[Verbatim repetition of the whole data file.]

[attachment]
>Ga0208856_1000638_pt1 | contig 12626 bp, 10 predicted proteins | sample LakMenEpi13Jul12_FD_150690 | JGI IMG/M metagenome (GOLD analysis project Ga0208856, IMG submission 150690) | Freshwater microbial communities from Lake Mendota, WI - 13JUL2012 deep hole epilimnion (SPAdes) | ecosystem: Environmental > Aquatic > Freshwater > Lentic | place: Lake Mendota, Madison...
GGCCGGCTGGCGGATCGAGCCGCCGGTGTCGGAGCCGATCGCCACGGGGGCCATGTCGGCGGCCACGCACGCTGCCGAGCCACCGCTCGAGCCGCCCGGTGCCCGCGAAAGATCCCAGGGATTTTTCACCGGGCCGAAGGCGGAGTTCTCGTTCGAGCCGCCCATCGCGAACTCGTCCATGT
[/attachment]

>Ga0208856_1000638_pt1 | contig 12626 bp, 10 predicted proteins | sample LakMenEpi13Jul12_FD_150690 | JGI IMG/M metagenome (GOLD analysis project Ga0208856, IMG submission 150690) | Freshwater microbial communities from Lake Mendota, WI - 13JUL2012 deep hole epilimnion (SPAdes) | ecosystem: Environmental > Aquatic > Freshwater > Lentic | place: Lake Mendota, Madison...
GGCCGGCTGGCGGATCGAGCCGCCGGTGTCGGAGCCGATCGCCACGGGGGCCATGTCGGCGGCCACGCACGCTGCCGAGCCACCGCTCGAGCCGCCCGGTGCCCGCGAAAGATCCCAGGGATTTTTCACCGGGCCGAAGGCGGAGTTCTCGTTCGAGCCGCCCATCGCGAACTCGTCCATGT